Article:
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Coastscape and Mr. Begley

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pp. 46-49

One eighth of an inch across one petal of the yellow field. Or each with a green strap narrower than a hospital bracelet, sedges raise the height of a marsh. The entire estuary could leak drop by drop through cupped hands, egret's beak, or a shed's mossy roof as rain.

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Research Trail, Cold Canyon, November

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pp. 50-53

Direction: bronze knee-snagging flower-head, unsprung from the weathered bank. Direction down: bird; bird song...

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Path Through a Few Things that Must Be Said for Putah Creek, at the Foot of Monticello Dam

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pp. 54-58

Before we know we are spun, between the dam's spilled staircase and dismaying face (a Venetian blind holding back an ocean) and a violence waiting for our trust to turn its way, we track down the old yellow canyon of pipevine swallowtails,...

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Paths Rounding Timberline, Mt. Hood, Last Week of Summer

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pp. 59-64

All-mantling, the grit— scoured and beaten and rinsed by glacier sap, ranging over scrubbed slope sides batting off the sun, the previous million snows, the engraving summer rains, clean rock to eat—...

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Phlox Diffusa

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pp. 65-

Is it calm after midnight on its rocky slope, exactly fitted to its nice little rubble? Easy to think it's a bedtime slipper of a flower, owning no boots. It lies flat on its back and looks at stars.

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Bluegum: On the Curving Paths of Golden Gate Park

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pp. 66-68

A deep blue layer of scent on the ground, long scrolls of bark, fallings, sickles and minisci of leaves on the path edges.

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Trail to the Farthest Spring, Mt. Hood, September

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pp. 69-71

Farther than the last cistern, where yet another final world's end pool collects, reflection of a sky or self is bounded on the upslope by fattest moss, golfhat chartreuse. It feels like a sweet, misleadingly thug-bodied cat when you pat it. Pressing back, it rubs with licked-fur undersides:...

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Ocean Water Absorbs Red, Orange, and Yellow Light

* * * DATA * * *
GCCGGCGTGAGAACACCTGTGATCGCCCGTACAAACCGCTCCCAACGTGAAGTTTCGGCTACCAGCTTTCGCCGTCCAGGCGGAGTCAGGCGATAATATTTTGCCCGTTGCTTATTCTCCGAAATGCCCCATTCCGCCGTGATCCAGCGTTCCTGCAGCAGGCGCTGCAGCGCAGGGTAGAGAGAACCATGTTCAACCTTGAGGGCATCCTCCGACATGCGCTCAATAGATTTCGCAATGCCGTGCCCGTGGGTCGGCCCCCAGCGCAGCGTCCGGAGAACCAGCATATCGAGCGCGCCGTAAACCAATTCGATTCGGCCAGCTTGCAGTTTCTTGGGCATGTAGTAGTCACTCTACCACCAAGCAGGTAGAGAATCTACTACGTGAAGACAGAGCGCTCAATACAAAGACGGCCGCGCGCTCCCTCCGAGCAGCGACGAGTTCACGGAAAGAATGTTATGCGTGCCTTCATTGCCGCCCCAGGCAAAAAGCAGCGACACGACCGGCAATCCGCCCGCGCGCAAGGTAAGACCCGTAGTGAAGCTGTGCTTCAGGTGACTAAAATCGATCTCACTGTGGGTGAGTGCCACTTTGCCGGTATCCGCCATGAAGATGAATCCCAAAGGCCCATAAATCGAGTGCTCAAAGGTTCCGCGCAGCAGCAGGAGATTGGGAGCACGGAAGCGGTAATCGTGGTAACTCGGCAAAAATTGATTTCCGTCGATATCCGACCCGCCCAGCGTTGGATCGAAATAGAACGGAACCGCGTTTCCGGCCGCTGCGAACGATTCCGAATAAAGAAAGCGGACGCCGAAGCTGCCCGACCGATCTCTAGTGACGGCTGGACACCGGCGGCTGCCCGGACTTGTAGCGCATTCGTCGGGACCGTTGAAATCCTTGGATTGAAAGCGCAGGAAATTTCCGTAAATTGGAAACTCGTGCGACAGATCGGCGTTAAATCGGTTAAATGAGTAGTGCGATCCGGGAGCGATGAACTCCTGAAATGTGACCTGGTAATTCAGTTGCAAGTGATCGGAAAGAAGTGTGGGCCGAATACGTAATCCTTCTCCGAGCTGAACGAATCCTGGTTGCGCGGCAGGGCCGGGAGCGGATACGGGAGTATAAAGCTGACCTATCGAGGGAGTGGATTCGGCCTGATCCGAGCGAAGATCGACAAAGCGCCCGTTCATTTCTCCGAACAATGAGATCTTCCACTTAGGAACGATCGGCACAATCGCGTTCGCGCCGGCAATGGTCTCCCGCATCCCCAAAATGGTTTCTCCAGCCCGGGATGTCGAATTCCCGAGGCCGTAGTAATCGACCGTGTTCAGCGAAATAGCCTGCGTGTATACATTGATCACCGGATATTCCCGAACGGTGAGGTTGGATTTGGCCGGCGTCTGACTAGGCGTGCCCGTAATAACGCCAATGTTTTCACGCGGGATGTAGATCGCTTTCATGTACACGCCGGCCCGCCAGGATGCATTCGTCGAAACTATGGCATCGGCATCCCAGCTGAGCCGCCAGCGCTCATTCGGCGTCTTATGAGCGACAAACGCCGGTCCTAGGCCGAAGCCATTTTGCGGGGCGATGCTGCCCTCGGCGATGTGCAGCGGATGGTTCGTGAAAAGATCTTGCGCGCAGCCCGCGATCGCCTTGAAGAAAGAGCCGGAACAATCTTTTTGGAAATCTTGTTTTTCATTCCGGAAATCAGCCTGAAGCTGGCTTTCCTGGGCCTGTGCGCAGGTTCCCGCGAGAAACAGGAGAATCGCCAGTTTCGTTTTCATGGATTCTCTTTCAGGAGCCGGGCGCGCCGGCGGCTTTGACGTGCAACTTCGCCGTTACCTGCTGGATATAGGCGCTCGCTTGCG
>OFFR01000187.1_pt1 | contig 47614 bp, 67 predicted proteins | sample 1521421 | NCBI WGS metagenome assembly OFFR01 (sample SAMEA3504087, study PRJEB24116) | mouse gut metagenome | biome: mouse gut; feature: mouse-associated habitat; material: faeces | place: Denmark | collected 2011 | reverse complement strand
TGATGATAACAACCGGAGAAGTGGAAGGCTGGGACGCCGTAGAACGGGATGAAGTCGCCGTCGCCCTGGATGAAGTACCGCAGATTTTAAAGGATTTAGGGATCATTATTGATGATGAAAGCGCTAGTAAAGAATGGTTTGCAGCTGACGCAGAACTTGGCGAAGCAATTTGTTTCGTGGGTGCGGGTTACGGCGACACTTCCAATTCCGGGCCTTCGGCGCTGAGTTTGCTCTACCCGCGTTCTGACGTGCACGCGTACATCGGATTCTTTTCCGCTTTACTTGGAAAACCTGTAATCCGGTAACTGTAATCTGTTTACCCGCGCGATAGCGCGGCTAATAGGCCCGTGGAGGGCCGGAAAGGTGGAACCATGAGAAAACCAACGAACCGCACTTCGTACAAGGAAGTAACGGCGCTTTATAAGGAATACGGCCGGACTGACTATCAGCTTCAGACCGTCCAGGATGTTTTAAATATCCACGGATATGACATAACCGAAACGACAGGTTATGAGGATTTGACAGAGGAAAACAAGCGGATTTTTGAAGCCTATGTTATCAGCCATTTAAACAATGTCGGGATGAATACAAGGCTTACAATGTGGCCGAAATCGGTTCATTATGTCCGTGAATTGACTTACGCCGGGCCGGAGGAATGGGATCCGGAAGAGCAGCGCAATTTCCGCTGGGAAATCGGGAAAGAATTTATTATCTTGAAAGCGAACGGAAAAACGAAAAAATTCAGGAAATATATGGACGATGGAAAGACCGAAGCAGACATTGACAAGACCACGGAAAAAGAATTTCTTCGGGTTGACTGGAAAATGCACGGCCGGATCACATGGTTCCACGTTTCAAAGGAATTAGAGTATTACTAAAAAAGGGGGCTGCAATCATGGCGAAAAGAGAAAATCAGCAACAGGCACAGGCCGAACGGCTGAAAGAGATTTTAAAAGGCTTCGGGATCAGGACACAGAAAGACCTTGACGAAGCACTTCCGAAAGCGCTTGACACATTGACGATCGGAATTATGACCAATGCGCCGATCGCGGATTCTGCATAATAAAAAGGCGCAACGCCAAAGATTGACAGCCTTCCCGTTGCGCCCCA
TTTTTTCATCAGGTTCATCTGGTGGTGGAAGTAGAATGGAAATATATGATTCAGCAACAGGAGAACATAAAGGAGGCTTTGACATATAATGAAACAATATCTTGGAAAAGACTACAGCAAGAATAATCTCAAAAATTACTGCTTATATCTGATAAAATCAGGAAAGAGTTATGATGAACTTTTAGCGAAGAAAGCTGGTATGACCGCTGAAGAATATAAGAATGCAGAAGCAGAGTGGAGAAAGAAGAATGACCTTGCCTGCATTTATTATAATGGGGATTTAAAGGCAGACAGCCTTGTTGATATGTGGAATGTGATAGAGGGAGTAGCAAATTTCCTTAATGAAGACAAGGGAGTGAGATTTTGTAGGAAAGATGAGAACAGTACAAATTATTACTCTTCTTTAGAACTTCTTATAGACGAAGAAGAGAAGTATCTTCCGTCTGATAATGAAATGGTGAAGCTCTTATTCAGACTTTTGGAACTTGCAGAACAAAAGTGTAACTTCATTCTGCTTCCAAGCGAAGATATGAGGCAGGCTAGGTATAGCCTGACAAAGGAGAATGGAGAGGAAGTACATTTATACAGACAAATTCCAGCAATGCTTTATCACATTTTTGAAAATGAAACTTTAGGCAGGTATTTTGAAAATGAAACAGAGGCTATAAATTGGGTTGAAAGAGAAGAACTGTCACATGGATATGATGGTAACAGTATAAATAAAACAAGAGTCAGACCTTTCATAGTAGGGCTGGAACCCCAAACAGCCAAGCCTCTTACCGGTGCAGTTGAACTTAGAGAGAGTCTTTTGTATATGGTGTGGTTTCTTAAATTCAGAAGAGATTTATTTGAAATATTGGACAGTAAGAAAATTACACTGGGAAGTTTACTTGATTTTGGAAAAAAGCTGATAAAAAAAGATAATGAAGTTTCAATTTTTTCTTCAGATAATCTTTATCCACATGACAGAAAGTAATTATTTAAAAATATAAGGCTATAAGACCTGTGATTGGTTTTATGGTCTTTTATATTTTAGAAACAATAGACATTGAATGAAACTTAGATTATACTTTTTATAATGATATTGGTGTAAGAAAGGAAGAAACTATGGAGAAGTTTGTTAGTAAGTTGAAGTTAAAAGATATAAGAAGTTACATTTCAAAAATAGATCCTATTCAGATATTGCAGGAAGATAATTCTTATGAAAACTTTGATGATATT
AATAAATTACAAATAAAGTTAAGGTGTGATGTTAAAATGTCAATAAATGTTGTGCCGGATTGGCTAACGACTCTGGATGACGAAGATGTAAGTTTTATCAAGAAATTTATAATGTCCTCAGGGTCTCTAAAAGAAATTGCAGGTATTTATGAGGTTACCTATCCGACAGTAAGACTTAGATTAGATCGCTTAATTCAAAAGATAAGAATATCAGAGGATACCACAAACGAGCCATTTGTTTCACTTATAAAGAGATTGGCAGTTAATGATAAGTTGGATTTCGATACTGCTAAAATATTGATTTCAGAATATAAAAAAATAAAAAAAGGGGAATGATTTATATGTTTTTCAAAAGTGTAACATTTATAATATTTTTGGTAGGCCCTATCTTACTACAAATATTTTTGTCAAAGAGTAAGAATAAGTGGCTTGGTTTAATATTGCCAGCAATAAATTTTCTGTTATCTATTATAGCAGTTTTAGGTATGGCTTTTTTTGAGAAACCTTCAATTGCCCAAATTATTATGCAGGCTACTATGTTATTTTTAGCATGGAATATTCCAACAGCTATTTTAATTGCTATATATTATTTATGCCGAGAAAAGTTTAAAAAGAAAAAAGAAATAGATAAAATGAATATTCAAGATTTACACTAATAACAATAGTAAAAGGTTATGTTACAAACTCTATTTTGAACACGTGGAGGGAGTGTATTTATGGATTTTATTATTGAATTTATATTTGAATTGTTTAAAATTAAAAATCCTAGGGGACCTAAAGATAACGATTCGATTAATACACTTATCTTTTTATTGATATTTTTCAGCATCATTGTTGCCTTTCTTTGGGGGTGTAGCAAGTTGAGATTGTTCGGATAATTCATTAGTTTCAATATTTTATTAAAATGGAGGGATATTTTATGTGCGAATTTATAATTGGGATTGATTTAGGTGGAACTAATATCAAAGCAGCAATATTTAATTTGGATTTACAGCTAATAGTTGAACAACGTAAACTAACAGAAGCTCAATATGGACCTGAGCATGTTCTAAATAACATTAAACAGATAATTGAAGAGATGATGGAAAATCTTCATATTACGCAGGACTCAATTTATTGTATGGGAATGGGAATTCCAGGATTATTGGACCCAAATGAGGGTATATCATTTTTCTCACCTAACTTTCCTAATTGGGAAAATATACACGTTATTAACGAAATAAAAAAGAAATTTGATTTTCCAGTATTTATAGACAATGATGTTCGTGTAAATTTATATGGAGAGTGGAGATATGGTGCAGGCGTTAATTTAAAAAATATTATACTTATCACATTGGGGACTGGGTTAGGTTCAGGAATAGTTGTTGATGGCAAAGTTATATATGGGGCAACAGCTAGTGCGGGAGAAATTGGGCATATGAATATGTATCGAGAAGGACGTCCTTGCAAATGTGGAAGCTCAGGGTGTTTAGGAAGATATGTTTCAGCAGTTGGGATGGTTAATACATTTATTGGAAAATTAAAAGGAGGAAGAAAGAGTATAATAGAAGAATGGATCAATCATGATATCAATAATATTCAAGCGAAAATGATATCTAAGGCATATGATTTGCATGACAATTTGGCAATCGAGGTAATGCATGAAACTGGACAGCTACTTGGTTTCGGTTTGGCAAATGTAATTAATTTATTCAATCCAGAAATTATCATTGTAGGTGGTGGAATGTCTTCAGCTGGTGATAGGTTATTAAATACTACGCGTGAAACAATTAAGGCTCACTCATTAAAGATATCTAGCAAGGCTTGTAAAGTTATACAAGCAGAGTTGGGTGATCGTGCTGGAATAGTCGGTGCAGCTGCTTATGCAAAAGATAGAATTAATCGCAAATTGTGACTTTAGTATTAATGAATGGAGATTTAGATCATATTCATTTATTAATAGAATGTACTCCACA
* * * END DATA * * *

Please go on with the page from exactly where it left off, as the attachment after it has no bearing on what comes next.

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pp. 72-74

in a flash and allows only the green and blue to penetrate the depths. As we love deeply those we love, they are our blue and green. And what if the sex so easily replaced by next and next times is the last, lapsing into the Dalai Lama's "method of coping with lust":...

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Genius of Fog at Ecola Creek Mouth

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pp. 75-76

The horse meadow quarters roots as large as if they'd cantered from the stable. They lie in salt rush and spiky large-headed sedge. They recline in bird's-foot trefoil the horses crop. Loggers' drift-stumps, they rave at the root end, but on their misery-whipped plane light springwood bands, dark summerwood rings, weathered and fuzzed. Up to the woods of small alders, they gallop in heavy recumbencies. One swirling wooden mane holds a crow.

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Edge Effect

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pp. 77-80

Even under a petroglyphic coastal overcast, the sand flushes with a heat almost innocent, unhurt as it burns, and thus it is so often the purest place for us as children. Now, when we imprint its edge, we know it will wash. While we may squint, its glint is broken lenses. Rubbing sand in my palm, I feel vision in that hand. I see...

Notes

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pp. 81-82

Acknowledgments

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pp. 83-84


E-ISBN-13: 9780819572509
Print-ISBN-13: 9780819522252

Page Count: 95
Publication Year: 1996

Series Title: Wesleyan Poetry Series